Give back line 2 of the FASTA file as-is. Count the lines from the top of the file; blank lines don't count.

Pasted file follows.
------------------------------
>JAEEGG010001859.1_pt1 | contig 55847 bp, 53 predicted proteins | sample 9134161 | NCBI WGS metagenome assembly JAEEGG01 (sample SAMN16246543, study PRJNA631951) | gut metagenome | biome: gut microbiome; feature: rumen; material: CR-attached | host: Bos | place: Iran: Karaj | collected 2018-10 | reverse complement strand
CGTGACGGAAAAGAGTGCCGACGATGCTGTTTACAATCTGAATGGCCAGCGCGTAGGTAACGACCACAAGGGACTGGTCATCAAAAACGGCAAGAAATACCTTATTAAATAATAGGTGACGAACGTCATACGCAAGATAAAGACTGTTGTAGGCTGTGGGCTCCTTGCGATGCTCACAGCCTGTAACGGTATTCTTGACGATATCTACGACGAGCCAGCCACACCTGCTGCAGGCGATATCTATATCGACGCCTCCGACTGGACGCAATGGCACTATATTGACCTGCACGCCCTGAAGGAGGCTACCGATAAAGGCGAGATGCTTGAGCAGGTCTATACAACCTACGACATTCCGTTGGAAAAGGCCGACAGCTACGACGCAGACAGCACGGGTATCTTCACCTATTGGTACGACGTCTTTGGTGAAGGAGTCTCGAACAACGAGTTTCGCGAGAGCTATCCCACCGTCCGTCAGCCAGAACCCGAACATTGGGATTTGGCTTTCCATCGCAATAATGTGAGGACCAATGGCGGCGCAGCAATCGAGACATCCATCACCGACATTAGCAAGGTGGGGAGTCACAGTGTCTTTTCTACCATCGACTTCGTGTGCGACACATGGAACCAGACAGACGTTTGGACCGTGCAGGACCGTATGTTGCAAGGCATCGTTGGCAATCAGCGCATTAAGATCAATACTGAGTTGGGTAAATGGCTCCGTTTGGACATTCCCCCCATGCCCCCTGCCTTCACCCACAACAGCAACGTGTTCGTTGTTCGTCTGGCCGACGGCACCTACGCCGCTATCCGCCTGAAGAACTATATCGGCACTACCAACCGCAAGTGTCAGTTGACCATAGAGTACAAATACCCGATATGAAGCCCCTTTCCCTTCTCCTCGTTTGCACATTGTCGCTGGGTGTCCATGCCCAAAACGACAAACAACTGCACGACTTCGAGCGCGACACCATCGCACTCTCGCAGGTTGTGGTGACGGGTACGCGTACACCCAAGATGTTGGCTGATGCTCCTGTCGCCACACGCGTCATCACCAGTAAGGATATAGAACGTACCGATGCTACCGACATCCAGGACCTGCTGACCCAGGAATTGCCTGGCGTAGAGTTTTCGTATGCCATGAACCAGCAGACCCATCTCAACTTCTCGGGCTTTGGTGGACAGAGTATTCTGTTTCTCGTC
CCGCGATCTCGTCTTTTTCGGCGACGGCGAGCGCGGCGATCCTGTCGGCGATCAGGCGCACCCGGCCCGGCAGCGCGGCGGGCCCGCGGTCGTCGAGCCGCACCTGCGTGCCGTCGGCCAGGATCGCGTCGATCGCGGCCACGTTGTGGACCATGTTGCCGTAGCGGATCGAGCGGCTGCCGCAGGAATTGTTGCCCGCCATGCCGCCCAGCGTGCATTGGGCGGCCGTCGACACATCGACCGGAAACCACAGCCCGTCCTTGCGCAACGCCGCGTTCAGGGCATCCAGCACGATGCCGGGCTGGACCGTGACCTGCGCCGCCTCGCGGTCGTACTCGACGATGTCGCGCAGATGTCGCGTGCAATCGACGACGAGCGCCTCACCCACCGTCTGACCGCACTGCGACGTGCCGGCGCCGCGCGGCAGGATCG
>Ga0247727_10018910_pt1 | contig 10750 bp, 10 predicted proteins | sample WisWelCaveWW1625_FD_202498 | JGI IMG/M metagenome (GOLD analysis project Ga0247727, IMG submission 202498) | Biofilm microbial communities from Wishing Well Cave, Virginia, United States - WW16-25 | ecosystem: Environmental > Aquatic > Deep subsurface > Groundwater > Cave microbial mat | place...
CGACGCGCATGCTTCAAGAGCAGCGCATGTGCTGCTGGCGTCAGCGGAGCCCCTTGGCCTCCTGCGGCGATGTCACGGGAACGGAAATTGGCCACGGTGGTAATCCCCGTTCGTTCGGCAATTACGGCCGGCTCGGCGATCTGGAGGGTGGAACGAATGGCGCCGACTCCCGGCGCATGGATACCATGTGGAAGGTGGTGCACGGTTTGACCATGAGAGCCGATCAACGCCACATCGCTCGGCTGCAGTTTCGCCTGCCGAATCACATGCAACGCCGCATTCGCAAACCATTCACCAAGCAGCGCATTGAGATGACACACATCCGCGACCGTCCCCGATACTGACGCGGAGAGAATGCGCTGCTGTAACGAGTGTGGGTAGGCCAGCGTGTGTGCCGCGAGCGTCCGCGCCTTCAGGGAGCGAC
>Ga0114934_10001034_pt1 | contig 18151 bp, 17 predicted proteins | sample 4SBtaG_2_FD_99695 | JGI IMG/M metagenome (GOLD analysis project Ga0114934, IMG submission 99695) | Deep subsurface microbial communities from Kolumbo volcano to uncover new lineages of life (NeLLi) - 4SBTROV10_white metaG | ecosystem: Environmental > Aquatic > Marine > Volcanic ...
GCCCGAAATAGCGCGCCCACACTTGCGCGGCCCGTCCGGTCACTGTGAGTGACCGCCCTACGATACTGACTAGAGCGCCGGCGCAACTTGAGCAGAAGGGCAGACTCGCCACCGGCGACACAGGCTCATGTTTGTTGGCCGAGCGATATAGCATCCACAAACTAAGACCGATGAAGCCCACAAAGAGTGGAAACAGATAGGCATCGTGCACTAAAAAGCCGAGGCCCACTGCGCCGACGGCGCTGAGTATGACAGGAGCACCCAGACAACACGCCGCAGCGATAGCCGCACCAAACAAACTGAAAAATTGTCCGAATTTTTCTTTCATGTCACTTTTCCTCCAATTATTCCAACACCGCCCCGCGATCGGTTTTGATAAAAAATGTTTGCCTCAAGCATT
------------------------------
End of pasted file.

CGTGACGGAAAAGAGTGCCGACGATGCTGTTTACAATCTGAATGGCCAGCGCGTAGGTAACGACCACAAGGGACTGGTCATCAAAAACGGCAAGAAATACCTTATTAAATAATAGGTGACGAACGTCATACGCAAGATAAAGACTGTTGTAGGCTGTGGGCTCCTTGCGATGCTCACAGCCTGTAACGGTATTCTTGACGATATCTACGACGAGCCAGCCACACCTGCTGCAGGCGATATCTATATCGACGCCTCCGACTGGACGCAATGGCACTATATTGACCTGCACGCCCTGAAGGAGGCTACCGATAAAGGCGAGATGCTTGAGCAGGTCTATACAACCTACGACATTCCGTTGGAAAAGGCCGACAGCTACGACGCAGACAGCACGGGTATCTTCACCTATTGGTACGACGTCTTTGGTGAAGGAGTCTCGAACAACGAGTTTCGCGAGAGCTATCCCACCGTCCGTCAGCCAGAACCCGAACATTGGGATTTGGCTTTCCATCGCAATAATGTGAGGACCAATGGCGGCGCAGCAATCGAGACATCCATCACCGACATTAGCAAGGTGGGGAGTCACAGTGTCTTTTCTACCATCGACTTCGTGTGCGACACATGGAACCAGACAGACGTTTGGACCGTGCAGGACCGTATGTTGCAAGGCATCGTTGGCAATCAGCGCATTAAGATCAATACTGAGTTGGGTAAATGGCTCCGTTTGGACATTCCCCCCATGCCCCCTGCCTTCACCCACAACAGCAACGTGTTCGTTGTTCGTCTGGCCGACGGCACCTACGCCGCTATCCGCCTGAAGAACTATATCGGCACTACCAACCGCAAGTGTCAGTTGACCATAGAGTACAAATACCCGATATGAAGCCCCTTTCCCTTCTCCTCGTTTGCACATTGTCGCTGGGTGTCCATGCCCAAAACGACAAACAACTGCACGACTTCGAGCGCGACACCATCGCACTCTCGCAGGTTGTGGTGACGGGTACGCGTACACCCAAGATGTTGGCTGATGCTCCTGTCGCCACACGCGTCATCACCAGTAAGGATATAGAACGTACCGATGCTACCGACATCCAGGACCTGCTGACCCAGGAATTGCCTGGCGTAGAGTTTTCGTATGCCATGAACCAGCAGACCCATCTCAACTTCTCGGGCTTTGGTGGACAGAGTATTCTGTTTCTCGTC